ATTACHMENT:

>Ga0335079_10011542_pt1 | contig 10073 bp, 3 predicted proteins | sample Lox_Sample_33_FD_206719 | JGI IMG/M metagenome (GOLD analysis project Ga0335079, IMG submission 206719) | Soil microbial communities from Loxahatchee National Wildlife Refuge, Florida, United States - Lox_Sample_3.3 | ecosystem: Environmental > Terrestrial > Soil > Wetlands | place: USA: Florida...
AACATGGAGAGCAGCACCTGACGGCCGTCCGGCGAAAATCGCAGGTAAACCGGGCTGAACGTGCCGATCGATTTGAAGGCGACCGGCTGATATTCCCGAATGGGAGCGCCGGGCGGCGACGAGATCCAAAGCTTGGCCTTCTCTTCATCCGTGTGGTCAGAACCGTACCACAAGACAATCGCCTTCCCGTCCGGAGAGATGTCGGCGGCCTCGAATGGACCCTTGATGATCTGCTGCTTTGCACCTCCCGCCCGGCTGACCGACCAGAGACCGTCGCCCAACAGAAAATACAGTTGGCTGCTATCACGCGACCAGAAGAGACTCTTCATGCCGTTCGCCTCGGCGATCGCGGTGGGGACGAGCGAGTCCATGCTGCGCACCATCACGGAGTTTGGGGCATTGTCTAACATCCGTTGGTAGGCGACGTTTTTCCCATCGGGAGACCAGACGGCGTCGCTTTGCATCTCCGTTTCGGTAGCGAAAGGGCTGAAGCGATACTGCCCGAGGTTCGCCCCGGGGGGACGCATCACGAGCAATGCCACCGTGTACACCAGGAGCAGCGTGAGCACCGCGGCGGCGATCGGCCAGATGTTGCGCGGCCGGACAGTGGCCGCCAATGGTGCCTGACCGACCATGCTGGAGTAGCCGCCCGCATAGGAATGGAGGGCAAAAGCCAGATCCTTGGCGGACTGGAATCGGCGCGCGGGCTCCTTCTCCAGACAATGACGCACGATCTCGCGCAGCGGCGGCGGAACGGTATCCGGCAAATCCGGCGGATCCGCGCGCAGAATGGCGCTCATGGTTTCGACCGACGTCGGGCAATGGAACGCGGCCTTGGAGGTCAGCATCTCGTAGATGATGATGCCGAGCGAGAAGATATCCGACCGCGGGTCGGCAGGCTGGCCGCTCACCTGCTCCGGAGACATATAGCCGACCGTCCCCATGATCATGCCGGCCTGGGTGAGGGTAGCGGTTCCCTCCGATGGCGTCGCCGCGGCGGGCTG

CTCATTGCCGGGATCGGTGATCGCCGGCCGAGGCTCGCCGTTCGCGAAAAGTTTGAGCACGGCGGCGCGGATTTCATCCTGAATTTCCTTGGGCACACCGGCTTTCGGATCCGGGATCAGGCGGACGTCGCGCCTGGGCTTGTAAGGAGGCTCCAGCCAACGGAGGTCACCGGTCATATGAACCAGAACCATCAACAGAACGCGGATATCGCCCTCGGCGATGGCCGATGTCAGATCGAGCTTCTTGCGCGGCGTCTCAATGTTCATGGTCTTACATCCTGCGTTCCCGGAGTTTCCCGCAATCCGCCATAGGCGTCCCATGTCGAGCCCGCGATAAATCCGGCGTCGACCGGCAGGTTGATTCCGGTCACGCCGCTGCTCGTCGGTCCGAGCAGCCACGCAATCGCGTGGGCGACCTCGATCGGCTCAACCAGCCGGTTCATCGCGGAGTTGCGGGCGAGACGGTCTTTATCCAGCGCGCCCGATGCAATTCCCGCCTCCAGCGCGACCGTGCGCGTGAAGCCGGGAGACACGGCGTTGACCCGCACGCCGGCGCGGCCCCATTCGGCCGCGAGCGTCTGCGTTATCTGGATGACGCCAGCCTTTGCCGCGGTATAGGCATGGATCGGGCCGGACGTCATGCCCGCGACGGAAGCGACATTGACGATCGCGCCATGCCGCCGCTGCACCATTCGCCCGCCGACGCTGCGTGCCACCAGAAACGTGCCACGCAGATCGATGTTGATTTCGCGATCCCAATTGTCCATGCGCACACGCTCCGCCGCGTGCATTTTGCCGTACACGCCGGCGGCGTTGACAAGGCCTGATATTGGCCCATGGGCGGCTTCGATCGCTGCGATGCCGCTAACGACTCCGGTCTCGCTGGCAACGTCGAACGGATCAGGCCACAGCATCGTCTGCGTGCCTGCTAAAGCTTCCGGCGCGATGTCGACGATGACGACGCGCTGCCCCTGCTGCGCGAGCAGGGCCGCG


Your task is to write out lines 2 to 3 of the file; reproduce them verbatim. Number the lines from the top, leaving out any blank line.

AACATGGAGAGCAGCACCTGACGGCCGTCCGGCGAAAATCGCAGGTAAACCGGGCTGAACGTGCCGATCGATTTGAAGGCGACCGGCTGATATTCCCGAATGGGAGCGCCGGGCGGCGACGAGATCCAAAGCTTGGCCTTCTCTTCATCCGTGTGGTCAGAACCGTACCACAAGACAATCGCCTTCCCGTCCGGAGAGATGTCGGCGGCCTCGAATGGACCCTTGATGATCTGCTGCTTTGCACCTCCCGCCCGGCTGACCGACCAGAGACCGTCGCCCAACAGAAAATACAGTTGGCTGCTATCACGCGACCAGAAGAGACTCTTCATGCCGTTCGCCTCGGCGATCGCGGTGGGGACGAGCGAGTCCATGCTGCGCACCATCACGGAGTTTGGGGCATTGTCTAACATCCGTTGGTAGGCGACGTTTTTCCCATCGGGAGACCAGACGGCGTCGCTTTGCATCTCCGTTTCGGTAGCGAAAGGGCTGAAGCGATACTGCCCGAGGTTCGCCCCGGGGGGACGCATCACGAGCAATGCCACCGTGTACACCAGGAGCAGCGTGAGCACCGCGGCGGCGATCGGCCAGATGTTGCGCGGCCGGACAGTGGCCGCCAATGGTGCCTGACCGACCATGCTGGAGTAGCCGCCCGCATAGGAATGGAGGGCAAAAGCCAGATCCTTGGCGGACTGGAATCGGCGCGCGGGCTCCTTCTCCAGACAATGACGCACGATCTCGCGCAGCGGCGGCGGAACGGTATCCGGCAAATCCGGCGGATCCGCGCGCAGAATGGCGCTCATGGTTTCGACCGACGTCGGGCAATGGAACGCGGCCTTGGAGGTCAGCATCTCGTAGATGATGATGCCGAGCGAGAAGATATCCGACCGCGGGTCGGCAGGCTGGCCGCTCACCTGCTCCGGAGACATATAGCCGACCGTCCCCATGATCATGCCGGCCTGGGTGAGGGTAGCGGTTCCCTCCGATGGCGTCGCCGCGGCGGGCTG

CTCATTGCCGGGATCGGTGATCGCCGGCCGAGGCTCGCCGTTCGCGAAAAGTTTGAGCACGGCGGCGCGGATTTCATCCTGAATTTCCTTGGGCACACCGGCTTTCGGATCCGGGATCAGGCGGACGTCGCGCCTGGGCTTGTAAGGAGGCTCCAGCCAACGGAGGTCACCGGTCATATGAACCAGAACCATCAACAGAACGCGGATATCGCCCTCGGCGATGGCCGATGTCAGATCGAGCTTCTTGCGCGGCGTCTCAATGTTCATGGTCTTACATCCTGCGTTCCCGGAGTTTCCCGCAATCCGCCATAGGCGTCCCATGTCGAGCCCGCGATAAATCCGGCGTCGACCGGCAGGTTGATTCCGGTCACGCCGCTGCTCGTCGGTCCGAGCAGCCACGCAATCGCGTGGGCGACCTCGATCGGCTCAACCAGCCGGTTCATCGCGGAGTTGCGGGCGAGACGGTCTTTATCCAGCGCGCCCGATGCAATTCCCGCCTCCAGCGCGACCGTGCGCGTGAAGCCGGGAGACACGGCGTTGACCCGCACGCCGGCGCGGCCCCATTCGGCCGCGAGCGTCTGCGTTATCTGGATGACGCCAGCCTTTGCCGCGGTATAGGCATGGATCGGGCCGGACGTCATGCCCGCGACGGAAGCGACATTGACGATCGCGCCATGCCGCCGCTGCACCATTCGCCCGCCGACGCTGCGTGCCACCAGAAACGTGCCACGCAGATCGATGTTGATTTCGCGATCCCAATTGTCCATGCGCACACGCTCCGCCGCGTGCATTTTGCCGTACACGCCGGCGGCGTTGACAAGGCCTGATATTGGCCCATGGGCGGCTTCGATCGCTGCGATGCCGCTAACGACTCCGGTCTCGCTGGCAACGTCGAACGGATCAGGCCACAGCATCGTCTGCGTGCCTGCTAAAGCTTCCGGCGCGATGTCGACGATGACGACGCGCTGCCCCTGCTGCGCGAGCAGGGCCGCG